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>> well to the first part of the question, routine would be, there's a almost a chinese menu of different controlled substances that can be tested for in the hair specifically cocaine is one and that's the one they did but there are others as well. there is heroin, marijuana, different opiates and chris tell methaphetamine. i concur with the parent's beef there should be broader controlled inquiry of the controlled substances in her body at the time. harris: as we look at this case we find out all this started and they were looking for shannan gilbert and came across all the remains in that same location. now we don't know how she died. doctor, from what you're saying we may never know. gentlemen, thank you. >> thank you, harris. harris: you want to lower your risk for developing alzheimer's disease? change your diet. we'll tell you which foods can do wonders in keeping your mind sharp. stay close. or even 20 years?
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harris: right now a new study out on memory loss find eating foods rich in a certain nutrient can decrease the gettingals himmer diseases rick folbaum has the latest. >> reporter: omega fatty acids, walnuts, kale, tofu and flax seed. one gram of omega-3 fatty acid, half a piece of salmon, reduce the levels of protein in the blood that is associated with alzheimer's disease and they reduced it by 20 to 30%. the study found the more owe make fwa 3 you eat the -- omega-3 you eat the lower protein drops. this comes out on the heels of a study in 2010, who
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found out ate a diet rich of omega-3 had 40% lower risk of developing alzheimer's disease. at the time research don't know why this is working out. this new study seems to explain the connection. i suddenly know, harris, what i am having for lunch. harris: yeah, i'm hungry. thank you. jon: just in, some new video of the challenger disaster from 1986. phil keating live in miami with that. phil? >> reporter: hi, jon. this is now just the third-ever home video of that 1986 challenger disaster to surface and the second one this year. >> are you taking this now, steve? >> reporter: that the late hope and her friends being videotaped by hope's late husband steven on as you can see a very cold florida morning on january 28th, 1986. hope was a retired school
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nurse. so she had a special enthusiasm for christa mcauliffe who was nasa's first teacher to go up in space. >> go, chris. go chris, go chris. beautiful. >> reporter: just like for many witnesses at the time, at first, there was confusion, and then painful despair. >> something is wrong. they're coming back. oh, no. [inaudible] >> oh, no. no. [inaudible] >> oh, no. charlie, they're all gone. their vehicle exploded. they're gone. oh. they were here and now they're gone. >> reporter: and towards the end of this clip hope in her very shaky voice, offers this prayer for the seven dead astronauts. >> may their souls and all souls through the mercy of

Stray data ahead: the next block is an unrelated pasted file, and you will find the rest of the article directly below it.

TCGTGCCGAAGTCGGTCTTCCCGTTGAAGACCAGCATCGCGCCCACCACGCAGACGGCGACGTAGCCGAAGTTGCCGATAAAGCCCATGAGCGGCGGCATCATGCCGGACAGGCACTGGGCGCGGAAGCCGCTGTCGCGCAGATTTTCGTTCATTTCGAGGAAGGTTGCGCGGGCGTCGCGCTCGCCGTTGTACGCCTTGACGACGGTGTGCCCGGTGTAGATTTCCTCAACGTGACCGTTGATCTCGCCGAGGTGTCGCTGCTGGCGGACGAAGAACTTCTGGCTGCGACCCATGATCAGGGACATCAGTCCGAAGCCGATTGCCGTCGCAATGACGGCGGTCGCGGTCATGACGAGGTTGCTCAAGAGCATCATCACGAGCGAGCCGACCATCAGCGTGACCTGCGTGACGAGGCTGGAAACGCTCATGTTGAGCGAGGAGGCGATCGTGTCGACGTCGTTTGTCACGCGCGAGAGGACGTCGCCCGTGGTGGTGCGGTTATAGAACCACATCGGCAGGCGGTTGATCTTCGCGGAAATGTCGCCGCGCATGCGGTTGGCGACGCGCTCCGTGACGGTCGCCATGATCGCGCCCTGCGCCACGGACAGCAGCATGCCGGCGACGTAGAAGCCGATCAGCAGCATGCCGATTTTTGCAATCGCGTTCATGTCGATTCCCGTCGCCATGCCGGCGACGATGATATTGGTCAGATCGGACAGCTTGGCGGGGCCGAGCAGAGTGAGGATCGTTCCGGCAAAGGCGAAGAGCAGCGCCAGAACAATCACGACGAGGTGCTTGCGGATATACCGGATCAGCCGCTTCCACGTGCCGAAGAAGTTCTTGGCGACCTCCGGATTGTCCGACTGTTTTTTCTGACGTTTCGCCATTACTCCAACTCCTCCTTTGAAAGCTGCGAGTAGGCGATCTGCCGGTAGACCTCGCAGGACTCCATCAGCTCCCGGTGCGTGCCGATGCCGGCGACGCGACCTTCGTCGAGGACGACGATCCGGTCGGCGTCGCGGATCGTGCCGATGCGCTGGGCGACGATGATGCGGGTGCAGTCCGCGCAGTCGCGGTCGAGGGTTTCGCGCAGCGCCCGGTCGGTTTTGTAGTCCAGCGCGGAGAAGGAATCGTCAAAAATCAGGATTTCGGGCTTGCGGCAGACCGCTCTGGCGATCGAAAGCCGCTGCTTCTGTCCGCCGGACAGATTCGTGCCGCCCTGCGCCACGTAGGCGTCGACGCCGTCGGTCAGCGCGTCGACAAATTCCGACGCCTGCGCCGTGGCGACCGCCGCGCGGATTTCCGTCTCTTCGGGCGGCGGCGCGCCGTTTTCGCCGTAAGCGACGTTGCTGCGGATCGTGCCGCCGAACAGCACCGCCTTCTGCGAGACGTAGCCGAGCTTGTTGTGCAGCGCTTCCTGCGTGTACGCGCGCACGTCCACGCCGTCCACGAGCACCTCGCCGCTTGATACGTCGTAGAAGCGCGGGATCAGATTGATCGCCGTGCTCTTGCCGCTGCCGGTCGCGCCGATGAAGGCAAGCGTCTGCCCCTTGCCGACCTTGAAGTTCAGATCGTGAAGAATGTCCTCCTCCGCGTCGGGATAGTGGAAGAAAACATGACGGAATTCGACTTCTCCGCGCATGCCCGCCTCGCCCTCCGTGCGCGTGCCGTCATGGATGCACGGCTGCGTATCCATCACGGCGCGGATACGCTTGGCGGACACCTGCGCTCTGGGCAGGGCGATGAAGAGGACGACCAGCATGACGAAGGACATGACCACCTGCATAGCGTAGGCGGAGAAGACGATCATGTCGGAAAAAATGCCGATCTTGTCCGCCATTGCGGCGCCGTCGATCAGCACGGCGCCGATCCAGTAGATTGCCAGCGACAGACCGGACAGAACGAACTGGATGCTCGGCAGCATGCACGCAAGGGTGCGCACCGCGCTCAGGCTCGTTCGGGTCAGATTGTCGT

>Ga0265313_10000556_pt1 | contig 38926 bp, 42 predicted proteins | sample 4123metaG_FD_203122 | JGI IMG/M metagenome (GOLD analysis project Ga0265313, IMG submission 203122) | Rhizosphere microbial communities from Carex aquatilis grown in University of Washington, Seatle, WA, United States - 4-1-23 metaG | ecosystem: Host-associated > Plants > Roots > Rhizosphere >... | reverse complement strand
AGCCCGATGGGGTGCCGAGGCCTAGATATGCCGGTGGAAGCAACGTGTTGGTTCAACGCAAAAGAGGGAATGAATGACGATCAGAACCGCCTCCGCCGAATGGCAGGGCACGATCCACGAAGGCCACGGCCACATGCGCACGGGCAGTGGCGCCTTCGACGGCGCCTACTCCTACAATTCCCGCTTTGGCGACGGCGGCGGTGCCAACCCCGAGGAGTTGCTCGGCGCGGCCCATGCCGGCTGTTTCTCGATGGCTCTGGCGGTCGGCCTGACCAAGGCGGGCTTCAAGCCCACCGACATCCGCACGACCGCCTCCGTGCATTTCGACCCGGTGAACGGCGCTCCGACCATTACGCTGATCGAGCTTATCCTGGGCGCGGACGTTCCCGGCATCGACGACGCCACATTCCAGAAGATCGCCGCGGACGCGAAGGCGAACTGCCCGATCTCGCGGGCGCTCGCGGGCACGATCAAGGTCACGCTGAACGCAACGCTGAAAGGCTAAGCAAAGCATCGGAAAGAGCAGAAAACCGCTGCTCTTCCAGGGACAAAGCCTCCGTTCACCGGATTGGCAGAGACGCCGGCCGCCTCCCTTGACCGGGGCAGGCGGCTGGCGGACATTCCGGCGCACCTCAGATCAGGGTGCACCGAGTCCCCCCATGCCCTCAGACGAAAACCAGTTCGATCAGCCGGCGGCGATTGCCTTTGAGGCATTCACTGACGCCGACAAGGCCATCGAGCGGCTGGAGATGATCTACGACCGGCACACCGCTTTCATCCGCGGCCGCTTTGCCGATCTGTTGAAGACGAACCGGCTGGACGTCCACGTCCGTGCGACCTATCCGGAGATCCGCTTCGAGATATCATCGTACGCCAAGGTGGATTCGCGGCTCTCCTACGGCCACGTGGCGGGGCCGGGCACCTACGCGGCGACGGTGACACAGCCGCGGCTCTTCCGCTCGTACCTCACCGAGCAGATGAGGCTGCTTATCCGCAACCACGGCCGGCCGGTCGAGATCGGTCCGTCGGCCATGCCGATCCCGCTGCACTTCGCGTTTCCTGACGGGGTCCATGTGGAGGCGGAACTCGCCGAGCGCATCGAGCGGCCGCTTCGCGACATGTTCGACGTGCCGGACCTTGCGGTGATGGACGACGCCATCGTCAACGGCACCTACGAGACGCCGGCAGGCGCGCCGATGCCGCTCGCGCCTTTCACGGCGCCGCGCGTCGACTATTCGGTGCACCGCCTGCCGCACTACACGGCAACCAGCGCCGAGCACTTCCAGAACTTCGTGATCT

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god rest in peace. >> reporter: they both died in the 1990s but recently their neas, tricia hunt was going through all of their home videos looking for her wedding footage. she has yet to find the wedding footage, fascinating for all of us she found this 25 minute clip of tragic american history. jon? jon: that is still so powerful and moving all these years later. >> reporter: so true. jon: phil keating thank you. and we'll be right back. n... and a choice. take advil no and maybe up to four in a day. or choose aleve and two pills for a day free of pain. way to go, coach. ♪
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harris: i'm live on twitter, and everybody's talking about their favorite stories. mine was the big moon. jon: the super moon. it's tomorrow night. kind of what it might look like if you're near the lincoln memorial. harris: nice. jon: people are unclear on this, it reaches its closest point to earth at about 11:35 eastern, but you don't have to wait to see it,